Please come to have some tea

Posted: 2006-12-05 12:57:15, Categories: Travel, Bulgaria, Turkey, Cycling, 897 words (permalink)

The wedding band in Poyrali practising by playing to us. Our last days in Bulgaria were spent traveling slowly along the Black Sea coast until the town of Tzarevo, then taking mostly very small roads until Malko Tarnovo. Erte, the Lithuanian guy, had a small accident on the way which delayed us for a couple of days, but he's okay now. We also met a friendly Frenchman making money with real estate and building his dream house in Sozopol, chatted with an elderly painter in Tzarevo and took photos of horses walking freely on the meadows by the Veleka river. After Malko Tarnovo we crossed the border to Turkey.

This time it was immediately obvious that we had arrived to a different country. Every village would have at least one mosque, from where the imam would raise the call for prayer five times per day. Coffee shops and restaurants were full of men, usually drinking tea and smoking cigarettes. Later we would find out that in bigger towns it was not uncommon to order a beer, too. But even there, you wouldn't see a woman enter a bar, even with her husband. In Istanbul that's possible and even common, we've been told, but we're not there yet.

Our first stop in Turkey was Dereköy, the first village after the border. It was raining when we arrived, and a local restaurant owner invited us to warm up in his cafeteria. After that the son of the sheriff said he could offer us a safe place to camp so we moved to another cafe to have tea with the locals and to wait for the sheriff. Eventually he never arrived but our hosts would not leave us in trouble: we laid our sleeping bags on the floor of the town planning office.

Since then we have been invited for a tea numerous times. Everybody wants to exchange a few words with the strange traveling cyclists, although it's often difficult due to the language barrier. Kids are the best: everyone can ask in good English at least "What's your name" and "Where do you come from". Some of them may also beg for money after that, but especially in villages they surround us simply for pure curiosity. They are also eager to pose for photos whenever they see us carrying cameras. The tea, by the way, is black tea and usually fairly strong, served always in the same kind of small glasses, with two cubes of sugar placed next to the glass.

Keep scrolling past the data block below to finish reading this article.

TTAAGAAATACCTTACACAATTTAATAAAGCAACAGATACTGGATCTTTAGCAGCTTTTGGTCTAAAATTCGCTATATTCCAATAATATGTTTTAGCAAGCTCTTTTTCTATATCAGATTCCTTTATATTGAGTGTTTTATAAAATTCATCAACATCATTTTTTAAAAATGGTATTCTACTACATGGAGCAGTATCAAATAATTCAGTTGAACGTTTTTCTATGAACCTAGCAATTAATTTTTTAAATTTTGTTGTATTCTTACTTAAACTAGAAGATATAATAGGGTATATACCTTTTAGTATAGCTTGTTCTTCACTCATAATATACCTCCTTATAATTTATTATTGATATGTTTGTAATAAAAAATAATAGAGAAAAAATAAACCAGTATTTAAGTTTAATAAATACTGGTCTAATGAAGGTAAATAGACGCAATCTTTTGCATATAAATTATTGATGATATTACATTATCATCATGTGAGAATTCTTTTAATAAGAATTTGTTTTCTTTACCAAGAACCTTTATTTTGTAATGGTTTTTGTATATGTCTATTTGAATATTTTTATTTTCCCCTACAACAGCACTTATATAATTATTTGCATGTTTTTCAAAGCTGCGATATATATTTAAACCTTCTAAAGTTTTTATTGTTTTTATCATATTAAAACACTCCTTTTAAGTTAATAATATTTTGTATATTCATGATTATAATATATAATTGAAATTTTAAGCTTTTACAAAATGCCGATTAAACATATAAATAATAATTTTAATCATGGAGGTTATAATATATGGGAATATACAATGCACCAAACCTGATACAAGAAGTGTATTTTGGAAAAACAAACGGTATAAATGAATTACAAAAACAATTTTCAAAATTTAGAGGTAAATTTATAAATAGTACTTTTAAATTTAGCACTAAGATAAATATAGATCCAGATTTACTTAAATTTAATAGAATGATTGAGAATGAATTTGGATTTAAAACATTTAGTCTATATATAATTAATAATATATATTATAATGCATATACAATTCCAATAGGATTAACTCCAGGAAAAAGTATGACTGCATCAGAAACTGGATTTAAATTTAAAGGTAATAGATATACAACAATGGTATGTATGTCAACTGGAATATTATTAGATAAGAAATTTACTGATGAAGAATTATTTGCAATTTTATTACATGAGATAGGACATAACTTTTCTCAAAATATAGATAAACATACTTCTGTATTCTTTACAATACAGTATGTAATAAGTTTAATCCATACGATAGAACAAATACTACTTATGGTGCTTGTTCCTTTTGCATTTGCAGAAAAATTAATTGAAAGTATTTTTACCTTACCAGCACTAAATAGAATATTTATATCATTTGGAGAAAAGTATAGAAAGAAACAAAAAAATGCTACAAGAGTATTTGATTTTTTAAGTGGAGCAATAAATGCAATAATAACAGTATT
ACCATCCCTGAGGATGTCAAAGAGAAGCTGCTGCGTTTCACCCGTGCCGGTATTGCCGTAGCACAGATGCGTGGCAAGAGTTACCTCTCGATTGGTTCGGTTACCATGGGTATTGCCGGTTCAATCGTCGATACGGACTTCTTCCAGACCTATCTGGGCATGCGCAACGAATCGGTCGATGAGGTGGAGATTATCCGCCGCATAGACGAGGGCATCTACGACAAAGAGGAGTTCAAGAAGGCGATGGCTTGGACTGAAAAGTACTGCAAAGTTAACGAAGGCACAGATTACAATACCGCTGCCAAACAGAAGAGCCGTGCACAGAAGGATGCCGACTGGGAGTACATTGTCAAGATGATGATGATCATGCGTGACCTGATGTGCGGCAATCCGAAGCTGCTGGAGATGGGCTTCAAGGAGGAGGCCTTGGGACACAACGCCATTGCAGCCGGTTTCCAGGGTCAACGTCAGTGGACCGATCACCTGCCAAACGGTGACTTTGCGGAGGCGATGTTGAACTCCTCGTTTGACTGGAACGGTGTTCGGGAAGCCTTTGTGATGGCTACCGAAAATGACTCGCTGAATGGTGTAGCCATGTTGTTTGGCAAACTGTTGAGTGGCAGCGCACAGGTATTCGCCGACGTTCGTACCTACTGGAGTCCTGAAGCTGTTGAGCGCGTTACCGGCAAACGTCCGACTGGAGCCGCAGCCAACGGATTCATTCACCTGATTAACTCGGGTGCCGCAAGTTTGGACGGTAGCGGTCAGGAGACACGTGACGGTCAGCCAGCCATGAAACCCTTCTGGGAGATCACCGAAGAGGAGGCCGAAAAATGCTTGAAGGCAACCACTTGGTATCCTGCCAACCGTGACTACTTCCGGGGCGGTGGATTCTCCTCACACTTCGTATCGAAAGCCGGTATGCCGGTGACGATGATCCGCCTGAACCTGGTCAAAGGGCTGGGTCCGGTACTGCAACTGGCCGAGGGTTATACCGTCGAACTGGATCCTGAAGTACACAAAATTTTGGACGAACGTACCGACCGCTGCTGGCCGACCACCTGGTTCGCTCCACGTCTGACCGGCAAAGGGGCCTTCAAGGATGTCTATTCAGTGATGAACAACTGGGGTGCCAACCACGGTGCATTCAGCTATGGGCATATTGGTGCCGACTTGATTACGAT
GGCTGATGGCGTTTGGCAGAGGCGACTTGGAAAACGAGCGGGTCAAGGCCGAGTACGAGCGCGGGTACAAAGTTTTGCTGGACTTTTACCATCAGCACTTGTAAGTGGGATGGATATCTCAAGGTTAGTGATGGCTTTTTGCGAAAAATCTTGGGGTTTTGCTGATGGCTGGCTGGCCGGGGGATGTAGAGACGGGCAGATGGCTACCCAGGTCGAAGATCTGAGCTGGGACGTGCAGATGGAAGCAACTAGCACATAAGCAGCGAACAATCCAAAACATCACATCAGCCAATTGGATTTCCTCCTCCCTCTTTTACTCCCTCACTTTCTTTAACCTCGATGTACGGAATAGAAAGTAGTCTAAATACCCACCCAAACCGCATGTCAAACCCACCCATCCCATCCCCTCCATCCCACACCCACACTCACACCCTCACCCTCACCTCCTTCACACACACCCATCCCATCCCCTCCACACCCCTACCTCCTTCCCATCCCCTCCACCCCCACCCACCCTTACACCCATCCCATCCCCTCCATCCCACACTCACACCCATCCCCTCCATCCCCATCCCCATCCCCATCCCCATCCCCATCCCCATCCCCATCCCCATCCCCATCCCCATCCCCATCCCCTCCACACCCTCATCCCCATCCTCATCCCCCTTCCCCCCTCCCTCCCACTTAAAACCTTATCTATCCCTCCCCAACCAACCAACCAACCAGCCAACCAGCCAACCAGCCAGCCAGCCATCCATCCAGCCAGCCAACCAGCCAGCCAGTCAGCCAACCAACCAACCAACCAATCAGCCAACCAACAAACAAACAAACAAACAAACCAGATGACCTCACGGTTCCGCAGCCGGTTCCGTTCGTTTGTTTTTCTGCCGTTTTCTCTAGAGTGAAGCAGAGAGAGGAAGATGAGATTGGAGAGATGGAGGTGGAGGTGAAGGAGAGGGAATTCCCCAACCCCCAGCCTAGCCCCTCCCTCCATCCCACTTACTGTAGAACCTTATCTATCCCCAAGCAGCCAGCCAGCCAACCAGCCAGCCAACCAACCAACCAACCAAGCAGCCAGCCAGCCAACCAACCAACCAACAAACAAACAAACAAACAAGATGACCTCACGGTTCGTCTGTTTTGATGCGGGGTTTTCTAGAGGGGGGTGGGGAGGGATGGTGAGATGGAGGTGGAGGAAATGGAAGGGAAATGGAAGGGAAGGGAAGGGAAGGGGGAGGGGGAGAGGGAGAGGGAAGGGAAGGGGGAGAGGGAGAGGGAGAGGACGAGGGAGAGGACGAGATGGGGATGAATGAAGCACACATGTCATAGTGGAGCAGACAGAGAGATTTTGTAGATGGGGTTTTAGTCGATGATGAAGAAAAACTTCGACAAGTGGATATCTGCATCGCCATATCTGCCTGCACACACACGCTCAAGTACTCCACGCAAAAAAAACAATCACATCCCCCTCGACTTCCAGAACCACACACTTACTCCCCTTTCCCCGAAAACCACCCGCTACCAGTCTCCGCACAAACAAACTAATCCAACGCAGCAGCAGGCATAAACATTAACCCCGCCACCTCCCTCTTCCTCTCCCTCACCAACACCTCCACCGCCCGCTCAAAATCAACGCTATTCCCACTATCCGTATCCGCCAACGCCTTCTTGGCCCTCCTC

When we happen to come across adults who speak English or German, they'll certainly ask what we think about Turkish people and whether we believe Turkey will be accepted to join the European Union. People at least in this part of the country are generally very positive towards EU and want to communicate and spend time with us. In Kirklareli a wealthy shop owner took the whole evening and good part of the following day to walk and drive us around in his city. Whatever we wanted to do he would show us the best in town: the best restaurant for lunch, the best shop for sweets, the best cheese and warm milk for breakfast, the best vegetables for the road, all of which were sold by his friends of course. However, the purpose of the tour was not to squeeze out our last liras — instead he went on to offer us a long night of eating and drinking (including a bit of scary drunken driving) out of his own pocket.

Another topic which will quickly turn up in any longer discussion is religion. People are very eager to point out that all muslims are not terrorists and that both christians and muslims believe in the same God, although in different ways. They also want to know what is our religion. A special addition has been the recent visit of the Pope. Turkey itself is interesting as being a muslim country but probably the most liberal and westernized of them, especially the European part of it. Alcohol is readily available in shops, women don't cover their faces when walking outside, and even official school uniforms of young girls can feature short skirts which end above the knees.

In the small village of Poyrali we were invited to join a Turkish wedding. First we were treated to a meal in one of the local restaurants and in the evening we joined the wedding party with a few hundred other guests. It consisted mainly of dancing to traditional music which was played using drums and kind of flutes. In the picture you can see the wedding band practising by playing for us in the afternoon. Surprisingly there were no food or drinks available at the party place, except for raki (a strong alcohol) and cheese which were cheerily offered to us just before the entrance. We were told that weddings normally continue until morning hours, but this time it ended already before ten in the evening. That was probably due to the cold weather as the whole party was held outdoors.